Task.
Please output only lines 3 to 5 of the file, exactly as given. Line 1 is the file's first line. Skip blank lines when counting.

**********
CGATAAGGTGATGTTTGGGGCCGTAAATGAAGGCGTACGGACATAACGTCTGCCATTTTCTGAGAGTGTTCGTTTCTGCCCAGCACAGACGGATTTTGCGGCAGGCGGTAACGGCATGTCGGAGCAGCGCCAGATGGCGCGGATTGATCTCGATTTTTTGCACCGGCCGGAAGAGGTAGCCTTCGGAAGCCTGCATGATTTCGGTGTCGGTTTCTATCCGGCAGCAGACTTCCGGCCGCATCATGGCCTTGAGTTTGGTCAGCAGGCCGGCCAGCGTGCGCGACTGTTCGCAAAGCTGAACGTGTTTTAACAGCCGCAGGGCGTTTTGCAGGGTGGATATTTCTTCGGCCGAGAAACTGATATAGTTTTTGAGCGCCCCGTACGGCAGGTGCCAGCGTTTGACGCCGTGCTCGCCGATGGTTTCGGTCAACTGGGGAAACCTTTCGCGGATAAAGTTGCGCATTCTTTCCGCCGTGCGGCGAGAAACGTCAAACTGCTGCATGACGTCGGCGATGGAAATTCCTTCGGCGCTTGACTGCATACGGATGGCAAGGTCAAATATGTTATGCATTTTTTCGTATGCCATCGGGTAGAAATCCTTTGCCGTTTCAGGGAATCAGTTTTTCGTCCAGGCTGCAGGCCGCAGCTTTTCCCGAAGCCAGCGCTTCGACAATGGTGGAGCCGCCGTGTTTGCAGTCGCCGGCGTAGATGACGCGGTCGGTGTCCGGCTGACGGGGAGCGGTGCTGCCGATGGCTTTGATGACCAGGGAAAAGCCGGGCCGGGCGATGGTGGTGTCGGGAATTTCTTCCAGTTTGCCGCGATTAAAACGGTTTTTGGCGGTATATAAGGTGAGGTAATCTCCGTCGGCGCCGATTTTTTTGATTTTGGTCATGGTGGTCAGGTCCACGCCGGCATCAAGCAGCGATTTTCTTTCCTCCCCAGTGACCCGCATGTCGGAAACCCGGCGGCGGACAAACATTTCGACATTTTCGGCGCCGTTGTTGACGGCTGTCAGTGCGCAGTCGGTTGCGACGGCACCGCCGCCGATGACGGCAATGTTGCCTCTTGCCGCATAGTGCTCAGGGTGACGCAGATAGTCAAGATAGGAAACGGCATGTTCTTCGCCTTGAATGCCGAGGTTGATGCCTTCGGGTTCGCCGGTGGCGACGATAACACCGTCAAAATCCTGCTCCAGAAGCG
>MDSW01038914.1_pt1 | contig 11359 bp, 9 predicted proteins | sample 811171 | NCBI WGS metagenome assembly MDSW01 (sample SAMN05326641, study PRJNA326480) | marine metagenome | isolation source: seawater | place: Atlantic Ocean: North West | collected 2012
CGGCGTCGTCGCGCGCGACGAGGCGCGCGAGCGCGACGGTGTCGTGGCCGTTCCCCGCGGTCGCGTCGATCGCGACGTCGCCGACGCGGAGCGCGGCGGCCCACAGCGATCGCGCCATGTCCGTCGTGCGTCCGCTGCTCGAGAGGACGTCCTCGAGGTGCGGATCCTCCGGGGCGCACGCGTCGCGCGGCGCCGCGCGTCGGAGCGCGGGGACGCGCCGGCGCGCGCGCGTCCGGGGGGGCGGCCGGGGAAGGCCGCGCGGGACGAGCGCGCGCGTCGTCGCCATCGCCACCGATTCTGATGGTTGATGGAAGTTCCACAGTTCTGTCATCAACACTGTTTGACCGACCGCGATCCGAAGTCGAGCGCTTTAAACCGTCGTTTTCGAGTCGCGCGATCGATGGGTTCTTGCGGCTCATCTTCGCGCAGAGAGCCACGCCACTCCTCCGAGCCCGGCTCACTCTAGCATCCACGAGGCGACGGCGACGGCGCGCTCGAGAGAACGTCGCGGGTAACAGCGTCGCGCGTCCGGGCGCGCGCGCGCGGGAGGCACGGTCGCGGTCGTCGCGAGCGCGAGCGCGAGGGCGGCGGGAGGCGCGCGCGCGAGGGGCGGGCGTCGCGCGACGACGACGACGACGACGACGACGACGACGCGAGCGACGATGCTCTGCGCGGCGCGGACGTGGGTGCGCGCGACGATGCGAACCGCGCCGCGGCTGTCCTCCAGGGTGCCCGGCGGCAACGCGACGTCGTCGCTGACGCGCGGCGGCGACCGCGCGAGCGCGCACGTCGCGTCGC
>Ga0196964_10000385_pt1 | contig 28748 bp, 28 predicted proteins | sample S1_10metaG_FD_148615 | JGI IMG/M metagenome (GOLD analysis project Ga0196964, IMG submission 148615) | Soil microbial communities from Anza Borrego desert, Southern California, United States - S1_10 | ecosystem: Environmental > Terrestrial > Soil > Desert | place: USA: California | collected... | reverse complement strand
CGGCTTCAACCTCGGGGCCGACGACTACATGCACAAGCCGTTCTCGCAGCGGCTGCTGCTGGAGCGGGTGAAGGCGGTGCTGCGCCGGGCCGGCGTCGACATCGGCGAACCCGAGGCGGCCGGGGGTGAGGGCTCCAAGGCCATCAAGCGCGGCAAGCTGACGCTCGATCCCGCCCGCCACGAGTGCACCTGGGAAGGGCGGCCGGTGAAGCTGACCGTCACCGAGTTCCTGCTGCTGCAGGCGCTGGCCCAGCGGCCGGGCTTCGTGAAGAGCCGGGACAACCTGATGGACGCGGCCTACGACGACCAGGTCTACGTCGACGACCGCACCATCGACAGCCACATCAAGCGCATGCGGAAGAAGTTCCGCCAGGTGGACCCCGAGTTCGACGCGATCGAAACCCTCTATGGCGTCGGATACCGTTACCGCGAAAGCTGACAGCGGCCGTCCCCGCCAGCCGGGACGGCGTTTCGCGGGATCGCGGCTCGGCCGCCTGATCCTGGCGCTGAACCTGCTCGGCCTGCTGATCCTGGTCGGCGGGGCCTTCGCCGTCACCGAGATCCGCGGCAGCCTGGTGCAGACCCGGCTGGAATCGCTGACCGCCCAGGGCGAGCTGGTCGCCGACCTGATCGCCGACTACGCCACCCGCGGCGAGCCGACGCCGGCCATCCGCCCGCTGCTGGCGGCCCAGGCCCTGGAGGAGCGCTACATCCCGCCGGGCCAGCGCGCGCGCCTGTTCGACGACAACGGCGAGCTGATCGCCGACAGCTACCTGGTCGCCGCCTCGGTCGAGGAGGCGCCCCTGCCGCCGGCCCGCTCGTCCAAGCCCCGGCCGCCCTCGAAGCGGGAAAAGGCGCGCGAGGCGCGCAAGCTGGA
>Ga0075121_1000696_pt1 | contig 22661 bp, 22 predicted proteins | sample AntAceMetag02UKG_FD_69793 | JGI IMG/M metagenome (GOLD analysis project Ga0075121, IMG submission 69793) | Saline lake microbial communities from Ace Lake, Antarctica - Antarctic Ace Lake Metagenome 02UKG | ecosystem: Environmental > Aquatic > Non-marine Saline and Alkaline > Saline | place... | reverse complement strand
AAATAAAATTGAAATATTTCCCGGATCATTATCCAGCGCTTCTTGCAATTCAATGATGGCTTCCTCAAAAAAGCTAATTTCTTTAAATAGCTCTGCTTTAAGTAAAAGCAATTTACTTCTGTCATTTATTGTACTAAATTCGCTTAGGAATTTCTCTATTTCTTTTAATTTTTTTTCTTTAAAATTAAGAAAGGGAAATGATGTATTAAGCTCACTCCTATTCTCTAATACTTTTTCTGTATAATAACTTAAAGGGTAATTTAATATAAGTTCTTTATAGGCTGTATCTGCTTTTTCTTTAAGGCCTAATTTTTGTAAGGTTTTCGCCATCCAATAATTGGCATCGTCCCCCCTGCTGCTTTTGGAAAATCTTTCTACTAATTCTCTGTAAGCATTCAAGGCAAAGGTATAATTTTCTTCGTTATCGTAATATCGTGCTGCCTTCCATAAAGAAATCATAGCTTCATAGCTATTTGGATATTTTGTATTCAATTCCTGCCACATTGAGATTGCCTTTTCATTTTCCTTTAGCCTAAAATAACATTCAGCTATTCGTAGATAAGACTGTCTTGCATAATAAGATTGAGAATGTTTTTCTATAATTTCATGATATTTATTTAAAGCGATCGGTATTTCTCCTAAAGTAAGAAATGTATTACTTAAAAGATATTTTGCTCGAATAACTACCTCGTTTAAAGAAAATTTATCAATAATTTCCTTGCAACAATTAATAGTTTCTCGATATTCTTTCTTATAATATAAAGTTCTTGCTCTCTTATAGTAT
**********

CGGCGTCGTCGCGCGCGACGAGGCGCGCGAGCGCGACGGTGTCGTGGCCGTTCCCCGCGGTCGCGTCGATCGCGACGTCGCCGACGCGGAGCGCGGCGGCCCACAGCGATCGCGCCATGTCCGTCGTGCGTCCGCTGCTCGAGAGGACGTCCTCGAGGTGCGGATCCTCCGGGGCGCACGCGTCGCGCGGCGCCGCGCGTCGGAGCGCGGGGACGCGCCGGCGCGCGCGCGTCCGGGGGGGCGGCCGGGGAAGGCCGCGCGGGACGAGCGCGCGCGTCGTCGCCATCGCCACCGATTCTGATGGTTGATGGAAGTTCCACAGTTCTGTCATCAACACTGTTTGACCGACCGCGATCCGAAGTCGAGCGCTTTAAACCGTCGTTTTCGAGTCGCGCGATCGATGGGTTCTTGCGGCTCATCTTCGCGCAGAGAGCCACGCCACTCCTCCGAGCCCGGCTCACTCTAGCATCCACGAGGCGACGGCGACGGCGCGCTCGAGAGAACGTCGCGGGTAACAGCGTCGCGCGTCCGGGCGCGCGCGCGCGGGAGGCACGGTCGCGGTCGTCGCGAGCGCGAGCGCGAGGGCGGCGGGAGGCGCGCGCGCGAGGGGCGGGCGTCGCGCGACGACGACGACGACGACGACGACGACGACGCGAGCGACGATGCTCTGCGCGGCGCGGACGTGGGTGCGCGCGACGATGCGAACCGCGCCGCGGCTGTCCTCCAGGGTGCCCGGCGGCAACGCGACGTCGTCGCTGACGCGCGGCGGCGACCGCGCGAGCGCGCACGTCGCGTCGC
>Ga0196964_10000385_pt1 | contig 28748 bp, 28 predicted proteins | sample S1_10metaG_FD_148615 | JGI IMG/M metagenome (GOLD analysis project Ga0196964, IMG submission 148615) | Soil microbial communities from Anza Borrego desert, Southern California, United States - S1_10 | ecosystem: Environmental > Terrestrial > Soil > Desert | place: USA: California | collected... | reverse complement strand
CGGCTTCAACCTCGGGGCCGACGACTACATGCACAAGCCGTTCTCGCAGCGGCTGCTGCTGGAGCGGGTGAAGGCGGTGCTGCGCCGGGCCGGCGTCGACATCGGCGAACCCGAGGCGGCCGGGGGTGAGGGCTCCAAGGCCATCAAGCGCGGCAAGCTGACGCTCGATCCCGCCCGCCACGAGTGCACCTGGGAAGGGCGGCCGGTGAAGCTGACCGTCACCGAGTTCCTGCTGCTGCAGGCGCTGGCCCAGCGGCCGGGCTTCGTGAAGAGCCGGGACAACCTGATGGACGCGGCCTACGACGACCAGGTCTACGTCGACGACCGCACCATCGACAGCCACATCAAGCGCATGCGGAAGAAGTTCCGCCAGGTGGACCCCGAGTTCGACGCGATCGAAACCCTCTATGGCGTCGGATACCGTTACCGCGAAAGCTGACAGCGGCCGTCCCCGCCAGCCGGGACGGCGTTTCGCGGGATCGCGGCTCGGCCGCCTGATCCTGGCGCTGAACCTGCTCGGCCTGCTGATCCTGGTCGGCGGGGCCTTCGCCGTCACCGAGATCCGCGGCAGCCTGGTGCAGACCCGGCTGGAATCGCTGACCGCCCAGGGCGAGCTGGTCGCCGACCTGATCGCCGACTACGCCACCCGCGGCGAGCCGACGCCGGCCATCCGCCCGCTGCTGGCGGCCCAGGCCCTGGAGGAGCGCTACATCCCGCCGGGCCAGCGCGCGCGCCTGTTCGACGACAACGGCGAGCTGATCGCCGACAGCTACCTGGTCGCCGCCTCGGTCGAGGAGGCGCCCCTGCCGCCGGCCCGCTCGTCCAAGCCCCGGCCGCCCTCGAAGCGGGAAAAGGCGCGCGAGGCGCGCAAGCTGGA